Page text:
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Know Who You Are | Know Thyself

What You Should Know About White-Collar Crime


As a business owner, there are many factors that go into your company’s long-term success. Your own personal hard work and investment of time and money are just the tip of the iceberg. On a daily basis, everyone on your team is either adding to or taking away from the success of your company. Since this is the case, the hiring process is of immense importance. This is your chance to ensure that the people making up your team will be an asset rather than a liability. One of the greatest liabilities to a company is when a severely dishonest person slips into your team. Let’s look at a few things you should know about white-collar crime and how you can avoid it in your business. 

What Is White Collar Crime?

White-collar crime is defined by the FBI as any type of crime that is based on deceit and cover-up rather than on threats and violence. White-collar crimes involve money and are often perpetrated by individuals who have secured access to financial information within the company. When you are filling positions that deal directly with money, it is of vital importance that those individuals are vetted properly and screened through a national criminal background check. 

Don’t Use Lazy Recruiting

White-collar criminals can often slip in because they have a stellar resume at first glance. You as the hiring manager need to look deeper than just a first glance, though. If you are pressed for time and have many applicants to plow through, you may be tempted to simply go with the applicant who graduated from the top school or the applicant who has the most years of experience. This is lazy recruiting and could cause problems later down the road.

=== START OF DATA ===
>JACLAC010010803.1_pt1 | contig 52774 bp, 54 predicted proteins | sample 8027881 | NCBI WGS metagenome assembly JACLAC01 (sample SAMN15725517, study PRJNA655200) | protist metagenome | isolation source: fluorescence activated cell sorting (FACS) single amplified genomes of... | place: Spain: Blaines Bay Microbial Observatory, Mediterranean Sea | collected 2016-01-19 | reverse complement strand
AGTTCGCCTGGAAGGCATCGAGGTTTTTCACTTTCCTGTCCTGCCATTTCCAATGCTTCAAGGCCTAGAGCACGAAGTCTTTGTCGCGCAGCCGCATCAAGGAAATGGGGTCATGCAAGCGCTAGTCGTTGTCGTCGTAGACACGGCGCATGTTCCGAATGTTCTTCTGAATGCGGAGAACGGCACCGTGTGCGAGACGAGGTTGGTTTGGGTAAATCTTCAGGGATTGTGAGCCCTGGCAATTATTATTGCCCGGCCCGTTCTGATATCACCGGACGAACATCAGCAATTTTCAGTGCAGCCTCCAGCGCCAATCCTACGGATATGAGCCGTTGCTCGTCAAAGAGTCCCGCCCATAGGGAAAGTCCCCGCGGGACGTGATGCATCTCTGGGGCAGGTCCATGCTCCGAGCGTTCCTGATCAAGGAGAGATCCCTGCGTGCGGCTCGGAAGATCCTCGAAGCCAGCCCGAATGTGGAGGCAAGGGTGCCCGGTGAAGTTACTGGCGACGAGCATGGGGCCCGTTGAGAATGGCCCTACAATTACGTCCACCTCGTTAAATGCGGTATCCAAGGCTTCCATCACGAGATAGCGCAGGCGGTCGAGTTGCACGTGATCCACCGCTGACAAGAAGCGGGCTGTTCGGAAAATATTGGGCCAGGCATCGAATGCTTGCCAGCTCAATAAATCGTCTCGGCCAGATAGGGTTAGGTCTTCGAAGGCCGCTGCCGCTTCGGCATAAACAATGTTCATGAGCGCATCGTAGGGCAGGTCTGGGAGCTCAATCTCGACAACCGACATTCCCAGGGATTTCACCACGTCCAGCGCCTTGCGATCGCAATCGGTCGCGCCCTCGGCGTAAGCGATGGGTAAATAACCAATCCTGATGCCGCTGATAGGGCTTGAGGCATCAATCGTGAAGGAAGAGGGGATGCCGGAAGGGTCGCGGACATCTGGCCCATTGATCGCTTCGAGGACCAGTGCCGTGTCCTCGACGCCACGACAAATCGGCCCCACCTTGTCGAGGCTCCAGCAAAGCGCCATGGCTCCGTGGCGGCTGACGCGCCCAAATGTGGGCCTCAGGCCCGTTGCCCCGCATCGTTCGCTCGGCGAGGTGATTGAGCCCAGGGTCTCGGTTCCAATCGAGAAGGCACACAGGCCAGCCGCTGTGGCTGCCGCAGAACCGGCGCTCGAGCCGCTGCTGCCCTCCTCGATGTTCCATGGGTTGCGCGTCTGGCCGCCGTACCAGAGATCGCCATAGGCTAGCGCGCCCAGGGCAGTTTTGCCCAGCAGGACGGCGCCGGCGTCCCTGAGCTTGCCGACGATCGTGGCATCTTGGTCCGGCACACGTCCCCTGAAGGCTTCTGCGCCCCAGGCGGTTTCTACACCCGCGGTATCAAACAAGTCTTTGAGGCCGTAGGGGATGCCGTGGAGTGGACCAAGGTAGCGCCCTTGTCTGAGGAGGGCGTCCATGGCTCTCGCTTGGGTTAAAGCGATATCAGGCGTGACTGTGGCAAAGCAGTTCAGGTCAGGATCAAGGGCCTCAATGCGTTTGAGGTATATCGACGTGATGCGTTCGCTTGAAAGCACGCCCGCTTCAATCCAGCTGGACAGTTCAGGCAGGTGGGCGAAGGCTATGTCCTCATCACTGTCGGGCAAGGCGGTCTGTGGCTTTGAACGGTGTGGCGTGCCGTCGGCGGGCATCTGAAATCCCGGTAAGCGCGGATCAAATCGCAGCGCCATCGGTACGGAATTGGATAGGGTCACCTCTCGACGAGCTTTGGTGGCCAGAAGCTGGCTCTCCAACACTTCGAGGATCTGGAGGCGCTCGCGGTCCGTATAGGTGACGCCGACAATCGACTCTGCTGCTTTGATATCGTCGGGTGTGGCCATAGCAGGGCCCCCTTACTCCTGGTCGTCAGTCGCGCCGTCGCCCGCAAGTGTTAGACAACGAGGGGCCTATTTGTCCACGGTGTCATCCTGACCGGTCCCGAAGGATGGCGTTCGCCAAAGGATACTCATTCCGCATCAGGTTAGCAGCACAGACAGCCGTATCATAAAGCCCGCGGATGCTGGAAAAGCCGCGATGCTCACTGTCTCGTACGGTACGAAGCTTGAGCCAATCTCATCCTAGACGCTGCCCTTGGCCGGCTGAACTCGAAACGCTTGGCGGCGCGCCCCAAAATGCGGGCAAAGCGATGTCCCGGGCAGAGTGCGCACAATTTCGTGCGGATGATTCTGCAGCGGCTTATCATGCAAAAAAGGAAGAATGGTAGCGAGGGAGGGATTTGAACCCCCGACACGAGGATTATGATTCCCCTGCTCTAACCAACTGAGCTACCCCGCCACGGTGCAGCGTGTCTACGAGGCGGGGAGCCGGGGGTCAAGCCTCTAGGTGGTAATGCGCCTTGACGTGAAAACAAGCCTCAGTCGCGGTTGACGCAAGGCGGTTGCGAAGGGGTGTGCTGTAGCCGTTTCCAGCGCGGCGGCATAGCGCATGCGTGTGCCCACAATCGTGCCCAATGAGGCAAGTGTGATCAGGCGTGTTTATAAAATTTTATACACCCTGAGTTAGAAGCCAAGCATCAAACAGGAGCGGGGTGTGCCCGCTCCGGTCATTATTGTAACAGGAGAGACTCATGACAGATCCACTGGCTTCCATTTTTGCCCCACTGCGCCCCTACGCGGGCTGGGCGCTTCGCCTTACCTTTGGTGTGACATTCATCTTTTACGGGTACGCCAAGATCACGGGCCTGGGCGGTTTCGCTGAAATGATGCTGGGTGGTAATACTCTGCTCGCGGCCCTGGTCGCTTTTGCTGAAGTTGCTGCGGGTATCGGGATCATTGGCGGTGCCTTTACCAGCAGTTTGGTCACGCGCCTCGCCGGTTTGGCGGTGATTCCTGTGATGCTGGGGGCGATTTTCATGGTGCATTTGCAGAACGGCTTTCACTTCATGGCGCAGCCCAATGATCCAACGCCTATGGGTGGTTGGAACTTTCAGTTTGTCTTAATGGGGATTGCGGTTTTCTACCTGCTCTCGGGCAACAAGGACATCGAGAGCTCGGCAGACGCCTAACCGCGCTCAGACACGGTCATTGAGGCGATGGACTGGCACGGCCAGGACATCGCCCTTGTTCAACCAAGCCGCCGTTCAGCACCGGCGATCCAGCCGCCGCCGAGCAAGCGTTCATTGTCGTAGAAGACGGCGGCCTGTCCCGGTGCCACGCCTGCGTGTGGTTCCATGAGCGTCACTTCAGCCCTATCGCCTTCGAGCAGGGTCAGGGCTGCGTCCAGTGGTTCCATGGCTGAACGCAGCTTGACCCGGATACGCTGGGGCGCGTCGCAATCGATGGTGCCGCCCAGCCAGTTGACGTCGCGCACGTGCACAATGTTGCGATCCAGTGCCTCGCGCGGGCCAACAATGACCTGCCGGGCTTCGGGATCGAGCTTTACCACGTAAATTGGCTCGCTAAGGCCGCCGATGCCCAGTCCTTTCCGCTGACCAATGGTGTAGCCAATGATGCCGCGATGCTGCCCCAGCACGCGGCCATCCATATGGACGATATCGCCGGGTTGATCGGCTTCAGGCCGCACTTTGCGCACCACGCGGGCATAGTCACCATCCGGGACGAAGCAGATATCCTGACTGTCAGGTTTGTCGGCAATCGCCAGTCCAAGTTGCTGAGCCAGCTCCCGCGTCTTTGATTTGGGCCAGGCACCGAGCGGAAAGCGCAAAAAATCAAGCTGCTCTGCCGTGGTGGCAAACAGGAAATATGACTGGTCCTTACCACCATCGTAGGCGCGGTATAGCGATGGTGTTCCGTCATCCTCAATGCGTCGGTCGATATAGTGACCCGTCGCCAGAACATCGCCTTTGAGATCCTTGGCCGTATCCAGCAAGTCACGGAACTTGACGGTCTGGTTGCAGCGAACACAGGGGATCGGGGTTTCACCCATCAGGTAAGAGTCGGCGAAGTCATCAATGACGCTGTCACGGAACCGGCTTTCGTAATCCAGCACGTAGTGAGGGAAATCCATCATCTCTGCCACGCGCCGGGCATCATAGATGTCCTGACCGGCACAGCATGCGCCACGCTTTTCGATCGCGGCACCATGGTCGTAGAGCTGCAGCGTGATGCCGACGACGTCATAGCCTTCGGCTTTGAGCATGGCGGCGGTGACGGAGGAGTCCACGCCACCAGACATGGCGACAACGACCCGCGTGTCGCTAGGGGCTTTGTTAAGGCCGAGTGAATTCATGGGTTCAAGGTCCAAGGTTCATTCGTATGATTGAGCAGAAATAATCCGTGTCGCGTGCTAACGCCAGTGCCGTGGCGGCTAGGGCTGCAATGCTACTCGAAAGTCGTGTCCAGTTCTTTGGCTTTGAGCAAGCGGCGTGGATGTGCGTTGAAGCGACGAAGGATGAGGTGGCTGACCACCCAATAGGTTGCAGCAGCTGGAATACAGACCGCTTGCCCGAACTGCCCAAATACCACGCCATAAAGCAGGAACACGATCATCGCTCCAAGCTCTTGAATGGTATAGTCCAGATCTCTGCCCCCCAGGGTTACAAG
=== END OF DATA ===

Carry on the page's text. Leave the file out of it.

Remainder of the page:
Avoid being too impressed with top-name colleges. Many white-collar criminals have graduated from great schools. The school name itself cannot verify for you that a person is honest and of good character.

One of the best ways to verify an applicant’s information is to talk with past employers. The people who have already worked with the individual are the ones who really know the person and their capabilities. Even though this may take more time during the hiring phase, it could save you a world of problems and expenses later on. 

Listen To Your Other Employees 

Many white-collar crimes have been stopped because of the diligence of honest employees. Whistleblowers can be a vital part of your defense against white-collar crime in your company. If you are getting reports of suspicious behavior from your other employees concerning someone, you should listen. Sometimes an employer is reluctant to listen to these types of accusations because they know it will require a good deal of work on their part in order to investigate. This is true, but investing time and resources into investigating suspicious activity is necessary to your long-term success. You must be willing to put in this extra work in order to protect your company, your investments, and your other employees. 


Other Ways to Protect Your Business

In addition to the tips listed above, there are other steps you can take to protect your business. Conducting random, thorough audits of your financial processes by a third party can be a crucial way to detect crime. Again, this is an investment of both time and money on the part of the business owner. Many business owners would rather wait and deal with a problem when it pops up. The problem with this approach is that some white-collar crimes can go undetected for years. This can eat into your profits each year. 

The best way to protect your business from white-collar crime is to be willing to dig deeper into new recruits, listen to your other employees and invest in financial audits on a regular basis.

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